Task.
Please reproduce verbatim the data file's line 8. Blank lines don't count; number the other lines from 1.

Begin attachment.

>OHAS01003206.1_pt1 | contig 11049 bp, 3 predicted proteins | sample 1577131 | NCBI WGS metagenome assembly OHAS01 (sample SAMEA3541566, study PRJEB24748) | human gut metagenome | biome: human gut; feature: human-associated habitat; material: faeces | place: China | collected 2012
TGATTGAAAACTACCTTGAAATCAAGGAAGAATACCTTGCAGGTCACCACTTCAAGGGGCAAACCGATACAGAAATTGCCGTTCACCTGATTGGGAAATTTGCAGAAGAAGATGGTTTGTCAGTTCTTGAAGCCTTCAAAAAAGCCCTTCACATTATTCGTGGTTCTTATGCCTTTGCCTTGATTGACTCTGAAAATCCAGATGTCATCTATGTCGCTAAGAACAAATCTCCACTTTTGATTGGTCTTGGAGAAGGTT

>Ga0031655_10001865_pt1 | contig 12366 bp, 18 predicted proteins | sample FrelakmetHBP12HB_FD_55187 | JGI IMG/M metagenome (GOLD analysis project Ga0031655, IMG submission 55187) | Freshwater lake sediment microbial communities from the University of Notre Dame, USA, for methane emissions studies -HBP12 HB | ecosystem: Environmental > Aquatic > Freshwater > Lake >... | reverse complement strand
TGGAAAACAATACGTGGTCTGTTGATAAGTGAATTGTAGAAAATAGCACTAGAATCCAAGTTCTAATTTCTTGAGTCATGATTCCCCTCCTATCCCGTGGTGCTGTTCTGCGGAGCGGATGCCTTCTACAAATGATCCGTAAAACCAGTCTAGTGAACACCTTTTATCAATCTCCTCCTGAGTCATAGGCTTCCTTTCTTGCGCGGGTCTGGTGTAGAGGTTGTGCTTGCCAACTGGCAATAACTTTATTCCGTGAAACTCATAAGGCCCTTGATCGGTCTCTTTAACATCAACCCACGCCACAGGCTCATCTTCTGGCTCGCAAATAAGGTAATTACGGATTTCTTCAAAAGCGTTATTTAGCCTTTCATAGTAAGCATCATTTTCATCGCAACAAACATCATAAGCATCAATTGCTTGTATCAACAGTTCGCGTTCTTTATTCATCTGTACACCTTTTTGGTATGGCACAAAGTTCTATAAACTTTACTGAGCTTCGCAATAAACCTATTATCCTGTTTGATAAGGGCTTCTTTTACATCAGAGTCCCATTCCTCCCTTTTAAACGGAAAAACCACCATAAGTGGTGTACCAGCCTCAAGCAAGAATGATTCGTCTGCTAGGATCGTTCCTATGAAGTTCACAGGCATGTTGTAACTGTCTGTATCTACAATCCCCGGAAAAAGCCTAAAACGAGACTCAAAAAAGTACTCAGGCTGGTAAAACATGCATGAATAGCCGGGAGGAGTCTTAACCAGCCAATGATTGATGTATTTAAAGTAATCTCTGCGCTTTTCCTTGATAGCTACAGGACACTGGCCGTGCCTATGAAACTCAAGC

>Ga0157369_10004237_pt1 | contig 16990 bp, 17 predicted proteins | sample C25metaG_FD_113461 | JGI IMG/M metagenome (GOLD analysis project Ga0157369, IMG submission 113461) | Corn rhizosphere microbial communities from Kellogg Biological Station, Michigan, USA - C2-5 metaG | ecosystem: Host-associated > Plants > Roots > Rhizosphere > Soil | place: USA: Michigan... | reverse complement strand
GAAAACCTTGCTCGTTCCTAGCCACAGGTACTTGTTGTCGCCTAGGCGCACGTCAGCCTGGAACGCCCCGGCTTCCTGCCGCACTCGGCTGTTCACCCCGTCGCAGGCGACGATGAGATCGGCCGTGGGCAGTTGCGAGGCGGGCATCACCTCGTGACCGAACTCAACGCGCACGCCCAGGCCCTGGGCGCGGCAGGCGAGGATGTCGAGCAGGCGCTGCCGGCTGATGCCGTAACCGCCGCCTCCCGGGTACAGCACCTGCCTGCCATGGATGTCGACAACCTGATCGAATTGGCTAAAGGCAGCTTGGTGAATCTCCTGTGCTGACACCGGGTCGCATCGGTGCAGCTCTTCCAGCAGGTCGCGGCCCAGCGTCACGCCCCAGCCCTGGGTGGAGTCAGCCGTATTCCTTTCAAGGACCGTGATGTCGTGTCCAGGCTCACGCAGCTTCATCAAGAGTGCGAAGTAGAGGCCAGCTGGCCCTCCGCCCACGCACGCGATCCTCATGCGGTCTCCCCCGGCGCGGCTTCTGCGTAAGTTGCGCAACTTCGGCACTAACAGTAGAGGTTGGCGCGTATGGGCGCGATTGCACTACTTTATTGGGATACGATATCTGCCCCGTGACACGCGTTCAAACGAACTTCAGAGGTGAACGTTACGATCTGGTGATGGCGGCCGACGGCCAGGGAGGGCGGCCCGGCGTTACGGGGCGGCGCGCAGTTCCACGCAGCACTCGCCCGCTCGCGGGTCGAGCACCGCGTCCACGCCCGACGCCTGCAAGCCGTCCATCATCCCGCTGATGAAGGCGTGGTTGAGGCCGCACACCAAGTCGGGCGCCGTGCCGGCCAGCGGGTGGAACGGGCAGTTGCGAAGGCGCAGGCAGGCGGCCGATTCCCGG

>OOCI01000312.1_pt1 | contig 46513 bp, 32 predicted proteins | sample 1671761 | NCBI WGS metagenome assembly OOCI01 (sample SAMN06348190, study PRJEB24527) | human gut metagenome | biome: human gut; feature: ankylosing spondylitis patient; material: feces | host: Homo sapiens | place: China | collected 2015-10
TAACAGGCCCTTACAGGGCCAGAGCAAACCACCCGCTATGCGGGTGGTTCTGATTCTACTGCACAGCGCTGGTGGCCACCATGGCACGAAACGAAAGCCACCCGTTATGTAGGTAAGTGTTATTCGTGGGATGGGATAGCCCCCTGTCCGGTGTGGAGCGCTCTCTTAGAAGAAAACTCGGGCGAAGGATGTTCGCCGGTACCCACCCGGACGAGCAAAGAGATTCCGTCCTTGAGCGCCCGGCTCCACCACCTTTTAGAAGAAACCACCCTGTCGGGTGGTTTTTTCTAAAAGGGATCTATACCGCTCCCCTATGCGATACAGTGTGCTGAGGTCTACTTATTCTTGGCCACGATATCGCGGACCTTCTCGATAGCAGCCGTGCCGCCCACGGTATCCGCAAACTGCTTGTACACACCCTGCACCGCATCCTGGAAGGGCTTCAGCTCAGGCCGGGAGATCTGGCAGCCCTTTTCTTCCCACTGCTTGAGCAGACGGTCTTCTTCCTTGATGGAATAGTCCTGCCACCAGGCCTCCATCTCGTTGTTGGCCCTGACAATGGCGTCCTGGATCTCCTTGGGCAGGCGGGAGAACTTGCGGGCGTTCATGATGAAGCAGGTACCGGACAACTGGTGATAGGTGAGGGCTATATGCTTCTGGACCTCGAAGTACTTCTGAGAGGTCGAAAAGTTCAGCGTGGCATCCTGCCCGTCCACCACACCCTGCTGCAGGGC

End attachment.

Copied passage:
TAACAGGCCCTTACAGGGCCAGAGCAAACCACCCGCTATGCGGGTGGTTCTGATTCTACTGCACAGCGCTGGTGGCCACCATGGCACGAAACGAAAGCCACCCGTTATGTAGGTAAGTGTTATTCGTGGGATGGGATAGCCCCCTGTCCGGTGTGGAGCGCTCTCTTAGAAGAAAACTCGGGCGAAGGATGTTCGCCGGTACCCACCCGGACGAGCAAAGAGATTCCGTCCTTGAGCGCCCGGCTCCACCACCTTTTAGAAGAAACCACCCTGTCGGGTGGTTTTTTCTAAAAGGGATCTATACCGCTCCCCTATGCGATACAGTGTGCTGAGGTCTACTTATTCTTGGCCACGATATCGCGGACCTTCTCGATAGCAGCCGTGCCGCCCACGGTATCCGCAAACTGCTTGTACACACCCTGCACCGCATCCTGGAAGGGCTTCAGCTCAGGCCGGGAGATCTGGCAGCCCTTTTCTTCCCACTGCTTGAGCAGACGGTCTTCTTCCTTGATGGAATAGTCCTGCCACCAGGCCTCCATCTCGTTGTTGGCCCTGACAATGGCGTCCTGGATCTCCTTGGGCAGGCGGGAGAACTTGCGGGCGTTCATGATGAAGCAGGTACCGGACAACTGGTGATAGGTGAGGGCTATATGCTTCTGGACCTCGAAGTACTTCTGAGAGGTCGAAAAGTTCAGCGTGGCATCCTGCCCGTCCACCACACCCTGCTGCAGGGC